Both Jim and Joan swore they’d been keeping an eye on their children as they grilled burgers on the deck just off the kitchen. When we walked in, Joan had been telling Officer Houston that she’d only looked away for a minute and had no idea how Vinnie could simply have disappeared.

“She’s lying,” I whispered to my partner, Jake Cartwright, the Rescue, Alaska Search and Rescue captain.

“Why do you say that?” Jake asked, his eyes narrowing as he scanned the room, seemingly taking in the climate around us.

I looked toward the short blond woman who was wringing her hands in distress as she clung to the sturdy arm of the uniformed officer she was speaking to. “Her blouse is buttoned wrong, her feet are bare, and her hair is mussed. There may have been grilling going on, but it wasn’t in the kitchen, and they weren’t focused on their children.”

Jake snorted, I was sure, to suppress a chuckle. “Play nice,” he whispered as he stepped forward to greet the officer in charge.

“You got here fast,” Hank Houston, a tall, broad-shouldered man with chiseled features, dark hair, dark eyes, and a serious way about him, commented as he reached out to Jake.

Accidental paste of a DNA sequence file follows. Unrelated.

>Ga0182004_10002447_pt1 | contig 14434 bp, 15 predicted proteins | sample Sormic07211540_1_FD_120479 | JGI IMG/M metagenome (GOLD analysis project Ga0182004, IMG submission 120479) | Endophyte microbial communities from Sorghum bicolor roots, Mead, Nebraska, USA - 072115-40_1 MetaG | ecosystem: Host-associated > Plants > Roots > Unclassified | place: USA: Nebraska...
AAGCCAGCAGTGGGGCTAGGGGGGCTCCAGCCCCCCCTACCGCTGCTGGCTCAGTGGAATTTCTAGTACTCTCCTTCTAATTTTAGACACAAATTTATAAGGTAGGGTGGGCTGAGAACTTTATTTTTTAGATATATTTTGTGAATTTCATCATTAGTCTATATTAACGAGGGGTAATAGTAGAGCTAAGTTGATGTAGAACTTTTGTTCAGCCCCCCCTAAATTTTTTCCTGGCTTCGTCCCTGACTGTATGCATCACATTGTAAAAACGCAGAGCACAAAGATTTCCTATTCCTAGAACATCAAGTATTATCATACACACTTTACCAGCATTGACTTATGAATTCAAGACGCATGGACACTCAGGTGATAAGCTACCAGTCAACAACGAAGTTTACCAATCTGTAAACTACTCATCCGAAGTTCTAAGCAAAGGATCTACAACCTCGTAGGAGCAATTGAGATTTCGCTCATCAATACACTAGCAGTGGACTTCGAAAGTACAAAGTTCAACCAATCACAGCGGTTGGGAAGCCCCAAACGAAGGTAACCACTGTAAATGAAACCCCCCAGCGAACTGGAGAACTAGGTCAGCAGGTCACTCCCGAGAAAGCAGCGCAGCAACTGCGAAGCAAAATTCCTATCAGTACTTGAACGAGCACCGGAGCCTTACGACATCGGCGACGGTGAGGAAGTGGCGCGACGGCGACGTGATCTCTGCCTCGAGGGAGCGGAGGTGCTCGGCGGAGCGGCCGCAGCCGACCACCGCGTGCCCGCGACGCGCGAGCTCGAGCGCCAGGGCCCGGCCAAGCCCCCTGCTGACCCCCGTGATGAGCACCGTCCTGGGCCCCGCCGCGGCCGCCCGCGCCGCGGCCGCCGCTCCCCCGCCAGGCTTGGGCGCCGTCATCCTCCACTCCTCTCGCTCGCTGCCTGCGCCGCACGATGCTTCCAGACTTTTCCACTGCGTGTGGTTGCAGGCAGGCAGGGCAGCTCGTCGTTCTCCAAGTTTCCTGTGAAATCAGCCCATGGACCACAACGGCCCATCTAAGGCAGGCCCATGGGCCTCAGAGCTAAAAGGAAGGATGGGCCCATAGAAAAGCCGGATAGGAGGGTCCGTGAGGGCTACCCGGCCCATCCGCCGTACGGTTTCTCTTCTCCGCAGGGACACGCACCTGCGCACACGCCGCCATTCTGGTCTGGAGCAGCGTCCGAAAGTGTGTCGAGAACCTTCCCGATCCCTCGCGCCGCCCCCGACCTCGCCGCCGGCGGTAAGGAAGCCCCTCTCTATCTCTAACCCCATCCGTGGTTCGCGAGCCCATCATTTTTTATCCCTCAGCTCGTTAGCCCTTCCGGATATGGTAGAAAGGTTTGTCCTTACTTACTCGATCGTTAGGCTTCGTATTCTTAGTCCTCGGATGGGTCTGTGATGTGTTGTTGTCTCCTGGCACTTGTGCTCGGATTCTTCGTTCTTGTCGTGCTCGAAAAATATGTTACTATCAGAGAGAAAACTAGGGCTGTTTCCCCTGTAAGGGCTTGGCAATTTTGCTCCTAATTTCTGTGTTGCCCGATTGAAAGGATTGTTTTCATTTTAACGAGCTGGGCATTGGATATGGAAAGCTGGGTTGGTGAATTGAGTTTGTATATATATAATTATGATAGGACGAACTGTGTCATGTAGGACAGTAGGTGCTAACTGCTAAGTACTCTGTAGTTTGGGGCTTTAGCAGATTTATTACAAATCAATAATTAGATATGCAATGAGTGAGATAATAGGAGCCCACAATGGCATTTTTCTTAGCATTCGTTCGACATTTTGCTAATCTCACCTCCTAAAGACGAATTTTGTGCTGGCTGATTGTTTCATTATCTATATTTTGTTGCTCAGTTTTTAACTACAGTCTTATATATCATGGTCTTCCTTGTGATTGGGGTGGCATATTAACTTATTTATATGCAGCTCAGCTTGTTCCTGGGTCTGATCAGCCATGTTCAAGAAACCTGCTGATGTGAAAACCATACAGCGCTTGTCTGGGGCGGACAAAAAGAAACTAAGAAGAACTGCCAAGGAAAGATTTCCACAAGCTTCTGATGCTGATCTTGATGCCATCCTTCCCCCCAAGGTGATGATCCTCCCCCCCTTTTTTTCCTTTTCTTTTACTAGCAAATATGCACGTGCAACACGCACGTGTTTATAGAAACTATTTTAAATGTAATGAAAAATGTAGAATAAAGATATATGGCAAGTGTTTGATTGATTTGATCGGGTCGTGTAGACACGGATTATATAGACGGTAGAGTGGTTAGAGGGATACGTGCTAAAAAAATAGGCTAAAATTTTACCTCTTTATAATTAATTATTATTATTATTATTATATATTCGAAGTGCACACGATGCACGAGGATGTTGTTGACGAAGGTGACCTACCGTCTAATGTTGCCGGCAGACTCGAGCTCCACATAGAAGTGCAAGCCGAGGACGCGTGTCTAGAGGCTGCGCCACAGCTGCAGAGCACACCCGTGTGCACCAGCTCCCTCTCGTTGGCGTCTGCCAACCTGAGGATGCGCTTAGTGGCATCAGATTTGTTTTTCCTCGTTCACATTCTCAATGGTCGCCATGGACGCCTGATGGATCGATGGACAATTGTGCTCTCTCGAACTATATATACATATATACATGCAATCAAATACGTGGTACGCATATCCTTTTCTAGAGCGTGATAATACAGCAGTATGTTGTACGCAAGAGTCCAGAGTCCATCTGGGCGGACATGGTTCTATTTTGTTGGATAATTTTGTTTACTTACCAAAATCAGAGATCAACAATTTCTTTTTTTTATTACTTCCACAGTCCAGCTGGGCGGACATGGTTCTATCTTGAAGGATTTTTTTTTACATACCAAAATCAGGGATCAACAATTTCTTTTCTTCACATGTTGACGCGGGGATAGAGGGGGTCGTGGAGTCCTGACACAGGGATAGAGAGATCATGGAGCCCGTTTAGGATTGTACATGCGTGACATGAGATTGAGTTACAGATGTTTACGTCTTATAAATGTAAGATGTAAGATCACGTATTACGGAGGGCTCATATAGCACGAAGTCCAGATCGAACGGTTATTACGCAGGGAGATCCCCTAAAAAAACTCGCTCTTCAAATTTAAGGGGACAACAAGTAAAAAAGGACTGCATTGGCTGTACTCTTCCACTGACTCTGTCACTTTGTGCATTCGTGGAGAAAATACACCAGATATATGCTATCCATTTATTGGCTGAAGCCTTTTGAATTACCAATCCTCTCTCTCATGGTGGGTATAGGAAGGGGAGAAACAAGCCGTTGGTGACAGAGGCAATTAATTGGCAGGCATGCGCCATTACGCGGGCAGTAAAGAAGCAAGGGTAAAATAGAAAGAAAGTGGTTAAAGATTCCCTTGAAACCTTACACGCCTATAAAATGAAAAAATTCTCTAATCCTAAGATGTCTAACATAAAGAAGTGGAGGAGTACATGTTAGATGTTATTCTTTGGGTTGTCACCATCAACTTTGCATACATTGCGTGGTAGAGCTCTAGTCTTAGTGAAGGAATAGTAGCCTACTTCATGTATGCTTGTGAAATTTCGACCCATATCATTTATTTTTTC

“We were in the area,” Jake responded as he shook the man’s hand.

“This is Jim and Joan Truman,” Houston introduced the obviously distressed couple. “And this is Jake Cartwright from Rescue, Alaska.”

“Don’t worry. We’re going to do everything we can to find your boy,” Jake said, his voice gentle. He turned and gestured to me and the two dogs with us. “This is my teammate, Harmony Carson, and our canine helpers, Sitka and Yukon.”

“Officer Houston said he called for the search-and-rescue team,” Joan said through her tears. “There are only two of you.” I could see the woman was on the verge of hysteria, which could only serve to make the situation worse. “He’s just a little boy. He could be injured and is probably scared. Two just won’t do.”

“There are a half dozen police officers looking for your boy,” Houston assured her. “The search-and-rescue squad is well trained and familiar with the area. They can cover a lot of ground with just a few people and are here to lend a hand. I can assure you, ma’am, we’re doing everything we can to find Vinnie.”

Jake turned and looked at Joan. I watched the hard lines of his face soften as he took her hand in his. He’d been doing this a long time. He knew what to do: offer hope but get what you needed. “Harmony and I were running training exercises in the area when the call came in, so we came straight over, but we have four other highly trained members of our team in transit. We’ll do everything in our power to find your boy.”